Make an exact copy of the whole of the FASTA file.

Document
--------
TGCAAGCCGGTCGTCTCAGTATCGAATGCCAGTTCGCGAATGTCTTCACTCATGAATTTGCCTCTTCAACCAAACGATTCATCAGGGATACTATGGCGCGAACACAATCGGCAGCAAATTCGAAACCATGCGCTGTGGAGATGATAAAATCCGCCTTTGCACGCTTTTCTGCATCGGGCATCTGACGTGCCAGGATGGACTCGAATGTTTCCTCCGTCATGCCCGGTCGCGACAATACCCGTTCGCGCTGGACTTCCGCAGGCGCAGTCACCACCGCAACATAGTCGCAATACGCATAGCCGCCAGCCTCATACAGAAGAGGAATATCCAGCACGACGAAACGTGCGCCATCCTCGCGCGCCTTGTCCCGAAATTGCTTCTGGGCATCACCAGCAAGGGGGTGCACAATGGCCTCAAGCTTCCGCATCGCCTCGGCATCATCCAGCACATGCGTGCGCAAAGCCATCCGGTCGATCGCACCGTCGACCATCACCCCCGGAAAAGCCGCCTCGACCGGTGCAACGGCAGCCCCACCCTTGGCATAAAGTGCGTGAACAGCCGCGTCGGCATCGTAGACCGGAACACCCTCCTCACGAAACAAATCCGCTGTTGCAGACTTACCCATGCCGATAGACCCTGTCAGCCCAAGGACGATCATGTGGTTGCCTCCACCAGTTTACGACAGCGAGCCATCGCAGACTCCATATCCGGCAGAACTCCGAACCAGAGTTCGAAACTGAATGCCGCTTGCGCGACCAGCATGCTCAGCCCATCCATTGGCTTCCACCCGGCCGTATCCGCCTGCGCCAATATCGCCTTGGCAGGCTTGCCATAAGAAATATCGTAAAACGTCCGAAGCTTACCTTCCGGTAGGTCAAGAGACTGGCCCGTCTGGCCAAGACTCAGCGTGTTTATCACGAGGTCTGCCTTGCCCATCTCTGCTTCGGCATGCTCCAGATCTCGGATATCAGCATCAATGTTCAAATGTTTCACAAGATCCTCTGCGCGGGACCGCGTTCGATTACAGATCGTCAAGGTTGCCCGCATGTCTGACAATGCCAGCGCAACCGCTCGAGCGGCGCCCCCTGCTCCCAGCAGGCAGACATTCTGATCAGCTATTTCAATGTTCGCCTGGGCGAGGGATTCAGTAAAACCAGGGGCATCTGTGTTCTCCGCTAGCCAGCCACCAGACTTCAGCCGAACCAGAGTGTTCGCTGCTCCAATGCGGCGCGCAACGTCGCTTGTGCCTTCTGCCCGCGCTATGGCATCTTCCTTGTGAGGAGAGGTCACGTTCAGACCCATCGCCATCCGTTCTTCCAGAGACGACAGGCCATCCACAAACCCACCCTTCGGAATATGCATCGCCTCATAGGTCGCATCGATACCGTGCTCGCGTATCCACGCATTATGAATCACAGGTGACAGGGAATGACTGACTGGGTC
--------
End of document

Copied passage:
TGCAAGCCGGTCGTCTCAGTATCGAATGCCAGTTCGCGAATGTCTTCACTCATGAATTTGCCTCTTCAACCAAACGATTCATCAGGGATACTATGGCGCGAACACAATCGGCAGCAAATTCGAAACCATGCGCTGTGGAGATGATAAAATCCGCCTTTGCACGCTTTTCTGCATCGGGCATCTGACGTGCCAGGATGGACTCGAATGTTTCCTCCGTCATGCCCGGTCGCGACAATACCCGTTCGCGCTGGACTTCCGCAGGCGCAGTCACCACCGCAACATAGTCGCAATACGCATAGCCGCCAGCCTCATACAGAAGAGGAATATCCAGCACGACGAAACGTGCGCCATCCTCGCGCGCCTTGTCCCGAAATTGCTTCTGGGCATCACCAGCAAGGGGGTGCACAATGGCCTCAAGCTTCCGCATCGCCTCGGCATCATCCAGCACATGCGTGCGCAAAGCCATCCGGTCGATCGCACCGTCGACCATCACCCCCGGAAAAGCCGCCTCGACCGGTGCAACGGCAGCCCCACCCTTGGCATAAAGTGCGTGAACAGCCGCGTCGGCATCGTAGACCGGAACACCCTCCTCACGAAACAAATCCGCTGTTGCAGACTTACCCATGCCGATAGACCCTGTCAGCCCAAGGACGATCATGTGGTTGCCTCCACCAGTTTACGACAGCGAGCCATCGCAGACTCCATATCCGGCAGAACTCCGAACCAGAGTTCGAAACTGAATGCCGCTTGCGCGACCAGCATGCTCAGCCCATCCATTGGCTTCCACCCGGCCGTATCCGCCTGCGCCAATATCGCCTTGGCAGGCTTGCCATAAGAAATATCGTAAAACGTCCGAAGCTTACCTTCCGGTAGGTCAAGAGACTGGCCCGTCTGGCCAAGACTCAGCGTGTTTATCACGAGGTCTGCCTTGCCCATCTCTGCTTCGGCATGCTCCAGATCTCGGATATCAGCATCAATGTTCAAATGTTTCACAAGATCCTCTGCGCGGGACCGCGTTCGATTACAGATCGTCAAGGTTGCCCGCATGTCTGACAATGCCAGCGCAACCGCTCGAGCGGCGCCCCCTGCTCCCAGCAGGCAGACATTCTGATCAGCTATTTCAATGTTCGCCTGGGCGAGGGATTCAGTAAAACCAGGGGCATCTGTGTTCTCCGCTAGCCAGCCACCAGACTTCAGCCGAACCAGAGTGTTCGCTGCTCCAATGCGGCGCGCAACGTCGCTTGTGCCTTCTGCCCGCGCTATGGCATCTTCCTTGTGAGGAGAGGTCACGTTCAGACCCATCGCCATCCGTTCTTCCAGAGACGACAGGCCATCCACAAACCCACCCTTCGGAATATGCATCGCCTCATAGGTCGCATCGATACCGTGCTCGCGTATCCACGCATTATGAATCACAGGTGACAGGGAATGACTGACTGGGTC